Increasingly stories in all kinds of media about tourists from around the world behaving badly are making global headlines.
One of the most recent incidents that hit the global news is the unruly behavior by a group of young Australian males attending the Formula One Grand Prix race in Malaysia. They were arrested and investigated for public indecency and intending to provoke a breach of the peace (theguardian.com).
Other incidents of tourists behaving badly reported in recent times include those of Chinese international tourists (visiontimes.com). Their exhibited different habits and mis-behaviors have resulted in negative impressions and impacts on their hosts, their fellow travelers around the world, and their fellow citizens back home (smh.com.au).
However, it is not only Chinese tourists or Australians who have been labelled ‘bad tourists’. Other groups of tourists from different countries stand out as most badly behaved tourists in various surveys conducted around the world (businessinsider.com.au).
At different times throughout history have different nations
earned the reputation of harbouring the
most poorly behaved travelers
Tourists' and travelers’ behaviour including inappropriate, disrespectful, offensive and also exploitative behavior comes in many forms. Depending on how undesirable or intolerable the demonstrated attitudes and behaviors are to those who feel affronted, encounters can result in feelings of alienation, anger and resentment among various parties.
Have you witnessed any behaviour by tourists and travelers that you felt was inappropriate if not even upsetting while traveling in distant lands or in your own home country?
Or in retrospect, have you found yourself behaving ‘badly’ during any of your own travels, be that overseas or at home.
Tourists’ 'mis'behavior has been attributed to a lack of
international travel experience.
Those who have traveled internationally more extensively are generally regarded as more sensitive and attuned to what might be regarded as inappropriate and unwelcome behavior.
For many Chinese tourists international travel is only a fairly recent privilege they are able to take advantage of. Therefore, relative inexperience in international travel for a high percentage of Chinese travelers could be seen as the reason for the growing number of stories about Chinese tourists’ misbehavior.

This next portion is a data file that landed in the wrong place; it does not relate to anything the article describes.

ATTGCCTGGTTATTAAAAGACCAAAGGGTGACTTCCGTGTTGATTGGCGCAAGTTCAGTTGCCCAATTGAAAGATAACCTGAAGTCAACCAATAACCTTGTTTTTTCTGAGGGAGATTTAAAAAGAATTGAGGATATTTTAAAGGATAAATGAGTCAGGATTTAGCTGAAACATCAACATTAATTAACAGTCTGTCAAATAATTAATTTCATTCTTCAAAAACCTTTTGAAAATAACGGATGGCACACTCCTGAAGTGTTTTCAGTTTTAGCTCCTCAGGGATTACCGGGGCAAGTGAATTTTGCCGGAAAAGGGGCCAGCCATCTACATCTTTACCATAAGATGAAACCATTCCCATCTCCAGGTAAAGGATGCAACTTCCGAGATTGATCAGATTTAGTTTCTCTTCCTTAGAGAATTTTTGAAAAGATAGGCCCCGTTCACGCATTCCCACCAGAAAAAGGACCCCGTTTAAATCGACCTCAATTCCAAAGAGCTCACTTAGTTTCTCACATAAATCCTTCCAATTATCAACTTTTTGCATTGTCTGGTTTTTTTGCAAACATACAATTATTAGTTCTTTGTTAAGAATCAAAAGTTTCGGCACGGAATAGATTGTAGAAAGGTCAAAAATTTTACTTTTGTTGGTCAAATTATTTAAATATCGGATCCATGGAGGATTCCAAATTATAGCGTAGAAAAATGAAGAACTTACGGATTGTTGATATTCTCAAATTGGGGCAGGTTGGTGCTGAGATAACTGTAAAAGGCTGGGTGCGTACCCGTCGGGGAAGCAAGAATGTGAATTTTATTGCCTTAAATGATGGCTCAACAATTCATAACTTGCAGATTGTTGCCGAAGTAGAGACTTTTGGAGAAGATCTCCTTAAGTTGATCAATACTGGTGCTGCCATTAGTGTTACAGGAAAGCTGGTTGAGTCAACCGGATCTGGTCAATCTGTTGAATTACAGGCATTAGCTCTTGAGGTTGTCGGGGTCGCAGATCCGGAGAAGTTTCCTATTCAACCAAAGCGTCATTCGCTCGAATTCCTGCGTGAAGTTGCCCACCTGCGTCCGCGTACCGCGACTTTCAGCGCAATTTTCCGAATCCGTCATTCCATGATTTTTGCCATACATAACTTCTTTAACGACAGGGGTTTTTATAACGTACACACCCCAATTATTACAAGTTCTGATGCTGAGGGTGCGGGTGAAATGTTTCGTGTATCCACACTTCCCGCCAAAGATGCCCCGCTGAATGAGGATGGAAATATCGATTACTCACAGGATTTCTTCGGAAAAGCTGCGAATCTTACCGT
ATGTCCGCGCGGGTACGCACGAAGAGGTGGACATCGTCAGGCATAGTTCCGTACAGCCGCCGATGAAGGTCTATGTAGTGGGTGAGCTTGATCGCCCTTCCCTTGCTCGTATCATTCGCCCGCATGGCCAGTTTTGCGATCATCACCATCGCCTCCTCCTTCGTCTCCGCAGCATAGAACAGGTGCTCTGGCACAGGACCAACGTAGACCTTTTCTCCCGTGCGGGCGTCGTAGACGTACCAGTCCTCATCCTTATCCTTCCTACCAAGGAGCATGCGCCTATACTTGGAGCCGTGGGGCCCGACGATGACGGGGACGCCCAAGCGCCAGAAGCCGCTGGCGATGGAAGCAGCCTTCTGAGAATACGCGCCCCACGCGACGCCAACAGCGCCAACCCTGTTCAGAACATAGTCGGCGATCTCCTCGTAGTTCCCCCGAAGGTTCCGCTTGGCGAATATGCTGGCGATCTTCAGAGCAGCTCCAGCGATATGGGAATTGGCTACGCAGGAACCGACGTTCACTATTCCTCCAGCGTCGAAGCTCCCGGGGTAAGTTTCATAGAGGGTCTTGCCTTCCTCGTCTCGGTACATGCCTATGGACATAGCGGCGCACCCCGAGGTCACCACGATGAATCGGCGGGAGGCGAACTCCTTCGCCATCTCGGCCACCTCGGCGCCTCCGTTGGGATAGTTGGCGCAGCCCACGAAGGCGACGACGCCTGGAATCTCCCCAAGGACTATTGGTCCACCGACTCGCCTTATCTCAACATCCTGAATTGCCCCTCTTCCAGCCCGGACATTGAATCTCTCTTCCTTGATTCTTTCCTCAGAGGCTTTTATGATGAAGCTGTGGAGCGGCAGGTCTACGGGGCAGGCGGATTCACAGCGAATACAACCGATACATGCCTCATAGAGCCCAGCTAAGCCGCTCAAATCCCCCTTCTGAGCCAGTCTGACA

The above two examples of individual or group mis-behavior by tourists served to show that these are often ascribed to
Yet, another perspective is worth considering.
People in the role of tourists often act differently when they are traveling compared to when they are in their home environment where they uphold different roles in their daily lives such as student, spouse, parent, athlete, TV personality or lawyer for example. In the role of tourists people can be seen enacting rituals and norms different to their normal daily way of life at home.
It is not uncommon to witness people during their holidays embracing what Jafar Jafari (1987) referred to as 'touristhood'. Touristhood is a state of mind where shared attitudes and values are more in line with fellow travelers rather than with people at home, resulting in different kinds of behavior.
At tourist destinations tourists are entering a tourism culture
with different values and behavioral norms
than those in their home environment.
It may be tempting to stereotype and label anybody's behavior based on their national cultural background, or any other single cultural denominator for that matter. Yet, it is important to remember that the behaviors we witness among ourselves and other tourists varies, for instance:
Across people from different cultures.
Across people within cultures.
Across people from different genders, different age groups, life stages,and the roles they are playing at any given time.
Across people with different kinds of life experiences.
Across people with different kinds and levels of international travel experiences.
Across different situations and locations where travel encounters take place.
Living in today’s highly media-centric world, anybody’s behavior is easily exposed, often represented from a one-sided perspective. We therefore benefit from being mindful and review events and stories from different angles so not to get caught in sophisticated stereotyping.
Rightly or wrongly, tourists and travelers have been and continue to be judged and labelled, and often these labels ‘stick’. And this principle applies to our living contexts at home where it is just as easy to fall prey to unquestioned beliefs, assumptions and habits of communication and behaviour.
by Dr. Birgit Trauer
Painting by Mia Bowyer
© The Cultural Angle October 2016
Image © Mia Bowyer, Sydney 2016